[00:21:34] Emily Kircher-Morris: You know, I, I think there are a variety of things that we can do just as far as normalizing making mistakes or not being perfect.
[00:21:45] I think that gifted kids specifically. Sometimes because I mean, you know, gifted kids, all of a sudden, it’s like they’re four and they’re reading and nobody has taught them how to read or whatever the situation is, they learn these things almost through osmosis. It’s like without ever being taught these things.
[00:22:05] But because of that, In the academic setting, they internalize this message that learning is easy and that they’re smart. And so then if things aren’t easy, then they interpret that as meaning that they are no longer smart. And so we have to really undo a lot of that. We have to help kids understand that it is the process that is more important than the outcome.
[00:22:32] It’s not about the grade as much as it is. What you did and learned, as you were, as you were going through. So I find sometimes. Gifted or twice exceptional kids, when you give them an assignment or a project that has a very open-ended answer, it’s very ambiguous. They might panic and freeze.
[00:22:53] They would prefer something very straightforward, like a math problem. Give me a math problem that has a right or wrong answer that way. I know that it’s correct. I’m not really taking any risks. You know, we can help them. Identify some areas to take some risks and we can help them. You know, just really take some of those chances.
[00:23:10] I think also. Being able to disclose our own imperfections. Sometimes kids have this idea that adults somehow have it all together and oh, how true that isn’t and it’s like, no, no, we’re not perfect. So, you know, and, and just normalizing that and talking to them about it, I think is really helpful. And then the other part of it is just really encouraging.
[00:23:33] Self-advocacy. How do you ask for help? Who do you ask for help from it’s? What is. There’s nothing that should hold you back. And a lot of times the thing that is holding them back is that perfectionism, that, that belief that I should be able to do this on my own. And helping them just know where to turn and encouraging that self-advocacy is, is huge.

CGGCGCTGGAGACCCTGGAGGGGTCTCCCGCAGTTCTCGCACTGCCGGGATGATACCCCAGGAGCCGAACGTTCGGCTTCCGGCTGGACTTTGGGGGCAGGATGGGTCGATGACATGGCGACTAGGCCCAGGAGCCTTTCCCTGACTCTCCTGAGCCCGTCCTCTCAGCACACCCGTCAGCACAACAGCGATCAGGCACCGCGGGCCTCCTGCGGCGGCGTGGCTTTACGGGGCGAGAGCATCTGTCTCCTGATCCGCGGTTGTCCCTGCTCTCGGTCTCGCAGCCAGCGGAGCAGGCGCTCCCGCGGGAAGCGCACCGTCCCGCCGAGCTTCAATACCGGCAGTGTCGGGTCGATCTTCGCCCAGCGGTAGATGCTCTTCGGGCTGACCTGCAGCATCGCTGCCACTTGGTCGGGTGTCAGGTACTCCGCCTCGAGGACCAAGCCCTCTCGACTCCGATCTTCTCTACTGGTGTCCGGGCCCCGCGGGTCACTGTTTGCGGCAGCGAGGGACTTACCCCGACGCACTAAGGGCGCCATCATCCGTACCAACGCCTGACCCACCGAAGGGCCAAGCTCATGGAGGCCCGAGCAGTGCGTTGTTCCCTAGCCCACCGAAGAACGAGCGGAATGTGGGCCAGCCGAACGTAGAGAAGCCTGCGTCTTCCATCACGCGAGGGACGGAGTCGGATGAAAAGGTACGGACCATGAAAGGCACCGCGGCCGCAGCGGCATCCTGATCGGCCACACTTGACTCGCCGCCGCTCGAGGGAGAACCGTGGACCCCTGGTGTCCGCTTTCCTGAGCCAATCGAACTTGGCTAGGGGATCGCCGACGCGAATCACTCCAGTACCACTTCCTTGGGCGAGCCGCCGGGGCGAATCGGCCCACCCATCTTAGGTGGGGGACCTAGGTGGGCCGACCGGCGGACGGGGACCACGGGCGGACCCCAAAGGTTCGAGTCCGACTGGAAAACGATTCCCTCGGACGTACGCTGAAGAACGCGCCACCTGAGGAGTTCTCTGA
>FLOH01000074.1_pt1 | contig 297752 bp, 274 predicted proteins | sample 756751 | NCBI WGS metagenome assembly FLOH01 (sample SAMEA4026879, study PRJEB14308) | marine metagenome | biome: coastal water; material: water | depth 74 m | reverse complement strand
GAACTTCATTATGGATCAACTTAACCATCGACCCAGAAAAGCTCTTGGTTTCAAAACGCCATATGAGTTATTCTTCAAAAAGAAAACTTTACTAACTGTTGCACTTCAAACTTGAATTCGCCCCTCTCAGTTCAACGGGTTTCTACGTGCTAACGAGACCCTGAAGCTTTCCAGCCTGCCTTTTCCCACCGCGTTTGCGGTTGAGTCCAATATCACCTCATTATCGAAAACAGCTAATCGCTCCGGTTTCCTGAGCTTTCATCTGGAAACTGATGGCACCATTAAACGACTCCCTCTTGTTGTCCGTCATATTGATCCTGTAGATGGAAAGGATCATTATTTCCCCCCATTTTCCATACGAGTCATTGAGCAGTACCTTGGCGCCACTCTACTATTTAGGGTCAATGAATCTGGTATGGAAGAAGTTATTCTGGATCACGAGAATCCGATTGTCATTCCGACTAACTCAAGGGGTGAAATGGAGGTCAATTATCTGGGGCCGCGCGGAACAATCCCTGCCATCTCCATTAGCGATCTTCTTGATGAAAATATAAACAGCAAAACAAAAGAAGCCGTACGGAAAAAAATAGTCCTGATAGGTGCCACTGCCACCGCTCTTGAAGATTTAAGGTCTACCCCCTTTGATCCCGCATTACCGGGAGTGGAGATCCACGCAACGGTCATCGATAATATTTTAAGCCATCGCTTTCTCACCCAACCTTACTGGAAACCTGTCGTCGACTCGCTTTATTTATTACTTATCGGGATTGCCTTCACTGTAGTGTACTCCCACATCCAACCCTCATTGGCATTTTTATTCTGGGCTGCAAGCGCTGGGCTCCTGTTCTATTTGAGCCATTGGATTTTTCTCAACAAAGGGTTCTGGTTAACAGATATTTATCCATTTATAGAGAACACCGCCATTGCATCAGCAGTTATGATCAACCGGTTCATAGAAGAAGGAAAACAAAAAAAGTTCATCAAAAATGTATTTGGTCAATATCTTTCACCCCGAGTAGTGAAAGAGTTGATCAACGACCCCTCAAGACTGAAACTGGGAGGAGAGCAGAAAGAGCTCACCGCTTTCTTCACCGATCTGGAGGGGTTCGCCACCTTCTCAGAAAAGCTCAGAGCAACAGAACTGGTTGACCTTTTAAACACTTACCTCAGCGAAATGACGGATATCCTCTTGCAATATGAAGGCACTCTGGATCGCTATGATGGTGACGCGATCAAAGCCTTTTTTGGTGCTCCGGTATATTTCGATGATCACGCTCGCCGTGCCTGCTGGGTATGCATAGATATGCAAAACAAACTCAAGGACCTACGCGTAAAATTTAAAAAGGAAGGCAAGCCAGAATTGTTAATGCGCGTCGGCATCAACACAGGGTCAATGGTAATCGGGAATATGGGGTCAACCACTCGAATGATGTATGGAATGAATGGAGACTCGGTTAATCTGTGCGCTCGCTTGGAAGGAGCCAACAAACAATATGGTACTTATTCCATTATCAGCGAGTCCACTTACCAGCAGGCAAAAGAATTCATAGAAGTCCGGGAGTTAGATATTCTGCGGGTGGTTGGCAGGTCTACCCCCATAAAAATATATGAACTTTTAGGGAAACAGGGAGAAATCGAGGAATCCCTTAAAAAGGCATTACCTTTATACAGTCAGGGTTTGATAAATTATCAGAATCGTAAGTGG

[00:23:56] You know, as they go forward
[00:23:59] Sophia Elliott: that last bit really resonated with me. And it’s something that I have worked on growing through over the years is that idea that you have to do everything yourself. And it’s like, because you can usually, if you, if you figure it out, you can figure it out.
[00:24:15] And you know, there’s this expectation. You’ve got to do it by yourself. If you don’t have to. And there’s a huge lesson there in just knowing actually you don’t have to do it by yourself. You just because you could there’s that there’s so much to be gained from working with other people and learning from other people.
[00:24:34] And so there’s a few really tangible things there. So that looking at the process over the end result and talking to our kids about the journey, rather than like you say, the grade at the end of the day that reflection on making mistakes, modeling that as a parent, , my daughter loves frankly, anything with wheels, skateboards, but a bike for her birthday.
[00:25:03] She’s just writing that down ramps now. And she got roller skates for Christmas and I, so I thought I still like roller skating as a kid and I got a pair as well. We’ve been going to the roller skate rink that fairly regular. And I, as a part of that was like, I’m actually going to show my kids, me learning something and practicing.
[00:25:27] Cause we talked a lot about practicing. Because that’s been one of our barriers as a family to work through and learning to skate backwards. It’s you know, I practice that. I couldn’t do it straight away. So that modeling thing I think is really important because I don’t think we take time out enough as parents to, spend enough time.
[00:25:47] Doing our own thing, quite frankly, let alone learning something
[00:25:50] Emily Kircher-Morris: new. So yeah. And showing it to our kids as we’re doing it, like talking about the process, just being really explicit with it. I think actually, yeah, that’s such a good example of a way to really model that for kids. And I think the other thing sometimes that we forget as parents very bright kids We forget that sometimes we just really need to be explicit with things because they pick up on so many things.